Some are asking. (For how devastating a hit like the dino bye-bye Chicxulub, 66 mya could be, see here.) Meanwhile:
The impact has been blamed for the mass extinction of the dinosaurs, triggering volcanic eruptions and wildfires which choked the planet with smoke and dust.
It also launched about 70 billion kg of rock into space – 20,000kg of which could have reached Europa. And the chances that a rock big enough to harbour life arrived are “better than 50/50”, researchers estimate.
But could living organisms actually survive these epic trips?
“I’d be surprised if life hasn’t gotten to Mars,” Ms Worth told BBC News.
“It’s beyond the scope of our study. But it seems reasonable that at some point some Earth organisms have made it over there.”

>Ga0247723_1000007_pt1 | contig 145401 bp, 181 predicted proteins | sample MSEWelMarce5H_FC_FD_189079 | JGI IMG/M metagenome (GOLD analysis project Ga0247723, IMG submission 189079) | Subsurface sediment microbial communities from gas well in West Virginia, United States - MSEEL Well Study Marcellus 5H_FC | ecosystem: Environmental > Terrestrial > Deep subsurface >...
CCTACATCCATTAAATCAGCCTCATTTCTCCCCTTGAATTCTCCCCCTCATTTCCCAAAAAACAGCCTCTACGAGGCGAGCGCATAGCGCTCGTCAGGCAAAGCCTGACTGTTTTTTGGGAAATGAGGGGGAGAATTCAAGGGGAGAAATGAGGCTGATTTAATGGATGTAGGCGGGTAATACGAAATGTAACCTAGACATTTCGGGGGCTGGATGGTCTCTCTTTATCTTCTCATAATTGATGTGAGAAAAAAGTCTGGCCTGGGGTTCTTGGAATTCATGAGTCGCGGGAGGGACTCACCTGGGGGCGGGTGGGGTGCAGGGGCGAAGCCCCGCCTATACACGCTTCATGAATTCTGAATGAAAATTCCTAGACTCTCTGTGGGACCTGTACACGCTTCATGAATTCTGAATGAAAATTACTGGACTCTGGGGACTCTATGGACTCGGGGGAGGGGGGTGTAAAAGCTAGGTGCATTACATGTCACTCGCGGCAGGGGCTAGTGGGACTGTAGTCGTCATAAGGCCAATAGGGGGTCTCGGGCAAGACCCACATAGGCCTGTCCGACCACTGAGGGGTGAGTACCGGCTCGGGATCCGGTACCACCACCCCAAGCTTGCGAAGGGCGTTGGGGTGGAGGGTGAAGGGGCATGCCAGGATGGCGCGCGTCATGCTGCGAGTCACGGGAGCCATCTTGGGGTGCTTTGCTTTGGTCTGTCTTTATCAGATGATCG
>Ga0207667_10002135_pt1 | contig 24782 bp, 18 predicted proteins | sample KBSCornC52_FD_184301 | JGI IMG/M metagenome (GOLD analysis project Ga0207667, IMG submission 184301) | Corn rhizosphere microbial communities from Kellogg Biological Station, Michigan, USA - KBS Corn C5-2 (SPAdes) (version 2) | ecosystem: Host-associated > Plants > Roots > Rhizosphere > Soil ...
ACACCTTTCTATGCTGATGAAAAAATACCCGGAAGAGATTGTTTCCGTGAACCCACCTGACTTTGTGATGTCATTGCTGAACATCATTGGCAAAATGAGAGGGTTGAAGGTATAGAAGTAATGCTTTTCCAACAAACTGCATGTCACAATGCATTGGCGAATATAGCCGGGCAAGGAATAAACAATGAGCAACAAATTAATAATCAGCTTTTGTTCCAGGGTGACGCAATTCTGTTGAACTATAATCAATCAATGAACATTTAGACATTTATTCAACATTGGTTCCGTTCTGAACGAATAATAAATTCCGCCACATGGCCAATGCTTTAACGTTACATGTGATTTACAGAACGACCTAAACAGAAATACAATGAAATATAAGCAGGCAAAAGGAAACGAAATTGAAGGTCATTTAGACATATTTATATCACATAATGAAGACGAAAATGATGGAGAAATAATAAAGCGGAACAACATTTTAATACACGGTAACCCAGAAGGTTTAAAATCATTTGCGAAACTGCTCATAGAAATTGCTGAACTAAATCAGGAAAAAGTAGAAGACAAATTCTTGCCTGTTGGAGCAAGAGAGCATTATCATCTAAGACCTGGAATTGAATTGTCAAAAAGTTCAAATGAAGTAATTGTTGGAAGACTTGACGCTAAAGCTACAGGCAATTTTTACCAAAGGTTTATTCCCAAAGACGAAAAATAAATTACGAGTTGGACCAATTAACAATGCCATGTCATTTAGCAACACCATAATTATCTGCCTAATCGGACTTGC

But could life have survived there for any length of time is the next question.
As I noted in a recent article, many hypotheses about life on Mars are currently floating around, in various states of relationship with the evidence at any given time:
There was indeed water on Mars a long time ago there but then, we are told, a 600 million year drought ensued, so some now continue the search underground. Others look for life in the Martian pits. Or Mars’ volcanic glass. Still others search asteroid craters on Earth for clues to Mars “hiding life”. And some, impatient with Mars perhaps, hope to find life in undersea caves elsewhere in our solar system.
Channels of life-giving Martian water turned out to be frozen lava. Doesn’t matter; lava freezes but the dream never dies. Maybe the water, like the life, is underground. More.
The asteroid impact theory has the advantage that we are not expecting bacteria to get started there independently, just survive there for some millions of years.